Wendy L. Patrick is a career prosecutor, named the Ronald M. George Public Lawyer of the Year, and recognized by her peers as one of the Top Ten criminal attorneys in San Diego by the San Diego Daily Transcript. She has completed over 150 trials ranging from human trafficking, to domestic violence, to first-degree murder. She is President of the Association of Threat Assessment Professionals San Diego Chapter and an ATAP Certified Threat Manager. Dr. Patrick is a frequent media commentator with over 2,500 appearances including CNN, Fox News Channel, Newsmax, and many others. She is author of "Red Flags" (St. Martin´s Press), and co-author of the revised version of the New York Times bestseller "Reading People" (Random House). On a personal note, Dr. Patrick holds a purple belt in Shorin-Ryu karate, is a concert violinist with the La Jolla Symphony, and plays the electric violin with a rock band.

Tags: Health Topics | Newt Gingrich | Anxiety | covid | platforms | virtual | zoom

7 Ways to Enjoy the Pandemic's Silver Lining

Seven Ways to Enjoy the Pandemic's Silver Lining

(Parin Parmar/Dreamstime) 

By Sunday, 01 November 2020 08:38 AM Current | Bio | Archive

You Can Actually Enjoy the Unique Benefits of Temporarily Restricted Living

We're all too painfully aware of the global impact of the Coronavirus.

Our hearts and prayers are with everyone who has been affected.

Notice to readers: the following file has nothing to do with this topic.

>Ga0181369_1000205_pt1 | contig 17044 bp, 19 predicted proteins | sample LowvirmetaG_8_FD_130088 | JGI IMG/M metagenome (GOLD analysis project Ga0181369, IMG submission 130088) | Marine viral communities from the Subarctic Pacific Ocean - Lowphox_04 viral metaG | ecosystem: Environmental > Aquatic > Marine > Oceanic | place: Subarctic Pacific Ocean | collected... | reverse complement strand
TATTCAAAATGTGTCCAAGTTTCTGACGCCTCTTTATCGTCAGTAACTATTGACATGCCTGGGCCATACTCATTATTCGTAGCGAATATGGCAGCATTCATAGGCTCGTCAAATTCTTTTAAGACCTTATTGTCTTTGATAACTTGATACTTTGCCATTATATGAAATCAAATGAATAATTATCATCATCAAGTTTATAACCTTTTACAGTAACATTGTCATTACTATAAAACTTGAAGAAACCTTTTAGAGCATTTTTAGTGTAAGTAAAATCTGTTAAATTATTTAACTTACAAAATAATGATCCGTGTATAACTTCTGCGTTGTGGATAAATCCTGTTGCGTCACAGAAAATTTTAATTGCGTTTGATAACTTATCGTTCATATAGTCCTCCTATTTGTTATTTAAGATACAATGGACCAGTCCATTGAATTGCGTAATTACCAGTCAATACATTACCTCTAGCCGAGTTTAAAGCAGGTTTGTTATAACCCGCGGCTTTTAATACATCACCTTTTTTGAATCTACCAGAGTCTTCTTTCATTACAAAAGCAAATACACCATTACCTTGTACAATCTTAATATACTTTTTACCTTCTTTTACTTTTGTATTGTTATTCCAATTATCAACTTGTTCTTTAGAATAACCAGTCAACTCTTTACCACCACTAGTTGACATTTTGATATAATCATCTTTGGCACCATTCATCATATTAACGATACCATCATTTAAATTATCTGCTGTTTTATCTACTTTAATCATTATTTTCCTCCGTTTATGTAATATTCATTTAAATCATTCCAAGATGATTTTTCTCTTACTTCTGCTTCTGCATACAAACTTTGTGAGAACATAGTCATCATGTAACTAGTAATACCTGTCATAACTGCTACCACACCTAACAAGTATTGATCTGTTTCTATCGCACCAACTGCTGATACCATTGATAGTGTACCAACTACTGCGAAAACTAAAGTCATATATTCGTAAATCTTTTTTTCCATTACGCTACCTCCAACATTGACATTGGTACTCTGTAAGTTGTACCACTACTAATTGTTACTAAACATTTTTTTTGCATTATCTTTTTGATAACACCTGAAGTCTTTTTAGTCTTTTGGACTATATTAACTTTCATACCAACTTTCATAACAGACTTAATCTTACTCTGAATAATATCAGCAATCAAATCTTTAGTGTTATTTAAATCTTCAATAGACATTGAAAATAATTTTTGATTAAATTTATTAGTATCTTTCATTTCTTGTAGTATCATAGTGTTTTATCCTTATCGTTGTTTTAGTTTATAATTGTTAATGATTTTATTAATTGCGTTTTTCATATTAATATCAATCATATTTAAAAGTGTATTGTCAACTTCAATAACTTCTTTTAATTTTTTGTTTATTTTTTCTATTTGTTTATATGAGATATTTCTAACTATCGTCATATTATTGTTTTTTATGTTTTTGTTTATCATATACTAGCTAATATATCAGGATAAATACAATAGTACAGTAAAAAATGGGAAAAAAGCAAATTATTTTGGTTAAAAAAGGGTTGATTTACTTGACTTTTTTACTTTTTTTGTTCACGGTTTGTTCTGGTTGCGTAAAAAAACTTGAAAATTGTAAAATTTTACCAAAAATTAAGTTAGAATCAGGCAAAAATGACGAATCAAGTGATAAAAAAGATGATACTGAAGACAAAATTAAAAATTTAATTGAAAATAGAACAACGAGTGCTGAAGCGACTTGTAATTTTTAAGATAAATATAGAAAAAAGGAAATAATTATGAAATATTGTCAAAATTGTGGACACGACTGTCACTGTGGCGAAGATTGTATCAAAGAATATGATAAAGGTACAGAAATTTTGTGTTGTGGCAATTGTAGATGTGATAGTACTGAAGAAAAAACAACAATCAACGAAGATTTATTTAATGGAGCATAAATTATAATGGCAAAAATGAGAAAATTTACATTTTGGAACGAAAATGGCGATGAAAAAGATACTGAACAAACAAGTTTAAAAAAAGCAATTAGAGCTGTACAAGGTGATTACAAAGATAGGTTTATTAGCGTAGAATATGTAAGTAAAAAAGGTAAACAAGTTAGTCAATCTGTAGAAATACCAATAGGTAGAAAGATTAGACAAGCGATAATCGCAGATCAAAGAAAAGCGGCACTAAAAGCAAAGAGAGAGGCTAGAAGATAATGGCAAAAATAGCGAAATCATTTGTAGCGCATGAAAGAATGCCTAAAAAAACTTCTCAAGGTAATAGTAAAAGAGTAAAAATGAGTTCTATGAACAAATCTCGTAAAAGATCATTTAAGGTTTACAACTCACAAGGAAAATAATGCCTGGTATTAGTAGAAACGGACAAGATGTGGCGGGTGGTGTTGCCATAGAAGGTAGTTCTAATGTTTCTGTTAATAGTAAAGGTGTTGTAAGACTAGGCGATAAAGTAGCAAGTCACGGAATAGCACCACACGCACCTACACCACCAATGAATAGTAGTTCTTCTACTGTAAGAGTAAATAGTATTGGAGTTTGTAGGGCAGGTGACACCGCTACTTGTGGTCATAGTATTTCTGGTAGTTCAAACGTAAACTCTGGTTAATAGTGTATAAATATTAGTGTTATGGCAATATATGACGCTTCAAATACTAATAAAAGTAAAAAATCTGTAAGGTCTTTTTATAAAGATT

Tracking the impact of the virus physically, physiologically, socially, and financially, has afforded a comprehensive view of the many ways in which the pandemic permeates our daily lives; it requires us to recreate a new (may it be temporary) "normal" way of living.

Thankfully, as time has gone by, we have seen improvements in testing, treatment, early identification, and a wide variety of preventative measures designed to help protect ourselves, our loved ones, and our communities.

But amidst the serious consequences, is a silver lining.

Sometimes just recognizing and acknowledging the light shining through the clouds can lighten individual and collective moods.

As we continue to battle the virus medically, prevent its spread socially, and attempt to recover financially, consider some of the positive ways the pandemic pause has impacted our lives:

1. Community Cooperation. If you didn’t know your neighbors before the pandemic, you probably do now. Whether you have been borrowing supplies or sharing advice, communities are working together to promote resilience and recovery. It's unfortunate that it sometimes takes tragedy to prompt kindness and compassion, but remember that our socially distanced new community relationships will outlive the virus.

2. A Family Affair. For the first time in their careers, breadwinners lucky enough to have the opportunity to work remotely are able to spend more time with their families. Within dual income households, even amidst the chaos of dueling Zoom calls with children in remote classrooms and parents in remote boardrooms, there is the comfort of having everyone under the same roof. Even workers who have (again, hopefully temporarily) lost their jobs can focus on a bit of positivity as well, because they are able to provide childcare and spend quality time with loved ones as they regroup and refocus career plans.